By Rick Cotta
January 30, 2022
Most EVs have a transmission of sorts (nearly all having just one speed) containing a lubricant that may need to be checked and perhaps even replaced — though replacement, if needed, isn’t typically done very often. Whether and when one needs to either check the transmission lubricant or replace it can be determined by consulting the maintenance section of the vehicle’s owner’s manual.
Three of the most popular EVs are the Chevrolet Bolt EV, Nissan Leaf and Tesla Model 3. Of those, only the Leaf’s maintenance schedule even mentions checking the transmission lubricant level (called “Reduction gear oil”), and while that’s supposed to be done yearly, it may be only a visual check for leakage. Other manufacturers, meanwhile, may include that as part of a dealer checkup even if it’s not specifically mentioned in the maintenance schedule. Through eight years or 120,000 miles — as far as the maintenance schedule goes — there are no recommended Reduction gear oil changes for the current-generation Leaf.
There are other fluids besides oil, however, that may need to be changed. One is brake fluid, which Nissan recommends changing on the Leaf every one or two years (depending on the model year); Tesla recommends checking and to “replace if necessary” (how that’s determined is unclear) every two years; and Chevrolet recommends replacing every five years.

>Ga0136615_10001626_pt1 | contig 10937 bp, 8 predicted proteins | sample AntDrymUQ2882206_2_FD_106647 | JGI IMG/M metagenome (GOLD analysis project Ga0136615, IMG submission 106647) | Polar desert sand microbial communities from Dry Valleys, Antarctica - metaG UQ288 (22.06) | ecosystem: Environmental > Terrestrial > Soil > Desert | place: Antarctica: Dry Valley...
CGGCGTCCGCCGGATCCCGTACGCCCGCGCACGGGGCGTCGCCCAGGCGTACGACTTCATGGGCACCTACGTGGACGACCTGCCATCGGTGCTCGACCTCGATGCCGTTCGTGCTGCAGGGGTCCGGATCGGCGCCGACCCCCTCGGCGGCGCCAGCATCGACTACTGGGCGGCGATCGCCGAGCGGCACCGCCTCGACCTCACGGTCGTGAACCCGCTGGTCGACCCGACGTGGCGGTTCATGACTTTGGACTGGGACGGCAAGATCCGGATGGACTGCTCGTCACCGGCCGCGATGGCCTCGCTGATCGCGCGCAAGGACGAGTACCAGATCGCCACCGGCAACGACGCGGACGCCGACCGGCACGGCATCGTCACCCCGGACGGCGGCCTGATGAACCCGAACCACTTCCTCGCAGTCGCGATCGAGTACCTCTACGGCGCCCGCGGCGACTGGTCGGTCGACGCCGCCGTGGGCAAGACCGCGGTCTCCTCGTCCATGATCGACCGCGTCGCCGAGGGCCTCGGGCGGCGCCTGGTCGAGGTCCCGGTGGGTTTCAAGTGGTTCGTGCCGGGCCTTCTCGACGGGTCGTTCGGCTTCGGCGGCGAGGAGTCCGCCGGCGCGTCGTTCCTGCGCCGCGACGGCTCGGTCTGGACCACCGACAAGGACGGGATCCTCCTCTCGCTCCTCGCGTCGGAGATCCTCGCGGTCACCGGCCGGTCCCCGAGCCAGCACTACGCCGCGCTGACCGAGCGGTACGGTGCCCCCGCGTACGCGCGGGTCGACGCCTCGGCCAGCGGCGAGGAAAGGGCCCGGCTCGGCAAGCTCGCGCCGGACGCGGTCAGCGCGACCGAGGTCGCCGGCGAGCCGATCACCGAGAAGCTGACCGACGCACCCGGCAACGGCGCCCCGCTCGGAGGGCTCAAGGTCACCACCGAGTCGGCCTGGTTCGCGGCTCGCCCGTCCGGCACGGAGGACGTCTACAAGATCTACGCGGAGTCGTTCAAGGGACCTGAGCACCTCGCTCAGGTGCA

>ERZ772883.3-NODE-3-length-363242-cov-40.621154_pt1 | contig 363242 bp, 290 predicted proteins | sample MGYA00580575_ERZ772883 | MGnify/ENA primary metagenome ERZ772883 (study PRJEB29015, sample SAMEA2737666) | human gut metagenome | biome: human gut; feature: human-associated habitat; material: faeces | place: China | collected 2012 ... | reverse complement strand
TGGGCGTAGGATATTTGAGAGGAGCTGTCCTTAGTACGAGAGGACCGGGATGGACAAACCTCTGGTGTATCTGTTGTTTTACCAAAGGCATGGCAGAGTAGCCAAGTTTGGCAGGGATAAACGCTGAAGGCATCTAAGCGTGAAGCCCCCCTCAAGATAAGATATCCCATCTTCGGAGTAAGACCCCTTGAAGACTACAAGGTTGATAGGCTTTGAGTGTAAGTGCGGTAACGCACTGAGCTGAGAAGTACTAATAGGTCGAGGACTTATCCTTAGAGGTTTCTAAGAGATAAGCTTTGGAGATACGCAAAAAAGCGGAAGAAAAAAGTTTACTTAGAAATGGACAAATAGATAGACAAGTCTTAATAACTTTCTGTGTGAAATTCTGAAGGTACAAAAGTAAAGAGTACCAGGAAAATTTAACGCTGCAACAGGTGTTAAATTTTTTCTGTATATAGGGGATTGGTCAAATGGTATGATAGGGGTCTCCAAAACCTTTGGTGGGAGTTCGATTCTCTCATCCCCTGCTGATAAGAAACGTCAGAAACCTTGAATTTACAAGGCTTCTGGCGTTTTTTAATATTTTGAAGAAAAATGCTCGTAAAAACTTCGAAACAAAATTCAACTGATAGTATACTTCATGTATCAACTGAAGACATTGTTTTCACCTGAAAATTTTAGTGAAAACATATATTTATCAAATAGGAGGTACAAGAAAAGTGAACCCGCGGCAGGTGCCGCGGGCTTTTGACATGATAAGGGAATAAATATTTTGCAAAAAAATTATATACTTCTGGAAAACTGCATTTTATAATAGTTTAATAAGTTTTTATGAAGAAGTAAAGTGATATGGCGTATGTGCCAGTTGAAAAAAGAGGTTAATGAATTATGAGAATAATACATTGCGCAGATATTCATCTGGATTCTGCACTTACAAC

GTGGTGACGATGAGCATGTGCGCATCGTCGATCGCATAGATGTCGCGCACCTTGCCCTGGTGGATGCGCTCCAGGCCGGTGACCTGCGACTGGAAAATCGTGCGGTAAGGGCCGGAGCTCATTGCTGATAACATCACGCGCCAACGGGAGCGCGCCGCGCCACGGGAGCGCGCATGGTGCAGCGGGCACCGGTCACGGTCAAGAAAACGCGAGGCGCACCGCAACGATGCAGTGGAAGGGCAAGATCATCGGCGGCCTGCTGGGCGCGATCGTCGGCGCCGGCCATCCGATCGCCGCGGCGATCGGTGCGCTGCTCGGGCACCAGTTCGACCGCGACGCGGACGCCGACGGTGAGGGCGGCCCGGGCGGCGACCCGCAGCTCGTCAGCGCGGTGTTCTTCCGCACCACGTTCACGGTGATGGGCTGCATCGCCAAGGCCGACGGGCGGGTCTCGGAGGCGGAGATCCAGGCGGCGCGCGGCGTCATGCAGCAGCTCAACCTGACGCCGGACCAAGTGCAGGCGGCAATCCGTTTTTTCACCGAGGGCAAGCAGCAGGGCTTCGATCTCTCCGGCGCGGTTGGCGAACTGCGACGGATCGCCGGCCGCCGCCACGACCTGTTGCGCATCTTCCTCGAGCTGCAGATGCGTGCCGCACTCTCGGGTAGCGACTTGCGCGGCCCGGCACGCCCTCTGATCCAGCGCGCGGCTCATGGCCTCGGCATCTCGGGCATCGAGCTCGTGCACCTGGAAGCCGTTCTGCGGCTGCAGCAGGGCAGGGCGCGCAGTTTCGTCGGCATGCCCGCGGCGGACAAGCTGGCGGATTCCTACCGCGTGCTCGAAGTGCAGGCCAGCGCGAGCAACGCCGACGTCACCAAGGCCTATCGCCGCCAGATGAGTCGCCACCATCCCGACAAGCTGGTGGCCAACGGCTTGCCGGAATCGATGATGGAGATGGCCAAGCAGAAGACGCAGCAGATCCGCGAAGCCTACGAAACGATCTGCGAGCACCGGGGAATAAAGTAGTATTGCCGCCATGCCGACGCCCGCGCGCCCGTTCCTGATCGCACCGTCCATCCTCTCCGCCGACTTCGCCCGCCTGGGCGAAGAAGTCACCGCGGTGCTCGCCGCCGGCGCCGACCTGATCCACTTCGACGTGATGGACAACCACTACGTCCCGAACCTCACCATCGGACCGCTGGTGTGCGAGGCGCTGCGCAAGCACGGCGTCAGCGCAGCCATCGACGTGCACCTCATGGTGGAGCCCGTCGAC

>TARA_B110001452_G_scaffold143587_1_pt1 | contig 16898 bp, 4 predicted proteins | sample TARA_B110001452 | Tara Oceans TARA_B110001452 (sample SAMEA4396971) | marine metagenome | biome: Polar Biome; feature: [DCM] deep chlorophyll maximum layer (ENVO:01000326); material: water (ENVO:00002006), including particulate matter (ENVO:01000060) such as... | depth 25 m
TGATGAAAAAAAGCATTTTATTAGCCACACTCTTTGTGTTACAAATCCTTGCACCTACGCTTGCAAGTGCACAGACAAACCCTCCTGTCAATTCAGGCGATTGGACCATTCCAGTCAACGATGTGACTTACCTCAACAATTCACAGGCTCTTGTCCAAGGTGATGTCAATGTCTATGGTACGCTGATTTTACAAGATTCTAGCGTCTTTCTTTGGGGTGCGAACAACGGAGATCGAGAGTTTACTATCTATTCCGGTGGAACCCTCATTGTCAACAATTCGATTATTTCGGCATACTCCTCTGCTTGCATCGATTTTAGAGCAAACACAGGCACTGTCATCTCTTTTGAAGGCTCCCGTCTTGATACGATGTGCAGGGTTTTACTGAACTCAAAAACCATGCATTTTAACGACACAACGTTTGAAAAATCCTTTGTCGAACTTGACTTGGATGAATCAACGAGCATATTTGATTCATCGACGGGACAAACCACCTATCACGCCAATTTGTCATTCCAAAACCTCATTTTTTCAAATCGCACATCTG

Chevy also recommends you “drain and fill vehicle coolant circuits” — which provide climate control for the cabin and what’s called thermal management for the battery and charger — every five years. This coolant is often similar to regular engine coolant. Not all EVs cite this interval: The Tesla’s Model 3 manual states, “Your battery coolant does not need to be replaced for the life of your vehicle under most circumstances.”
While electric vehicles generally need far less maintenance than gas ones, they certainly aren’t “maintenance-free” — even though traditional oil changes aren’t among the requirements.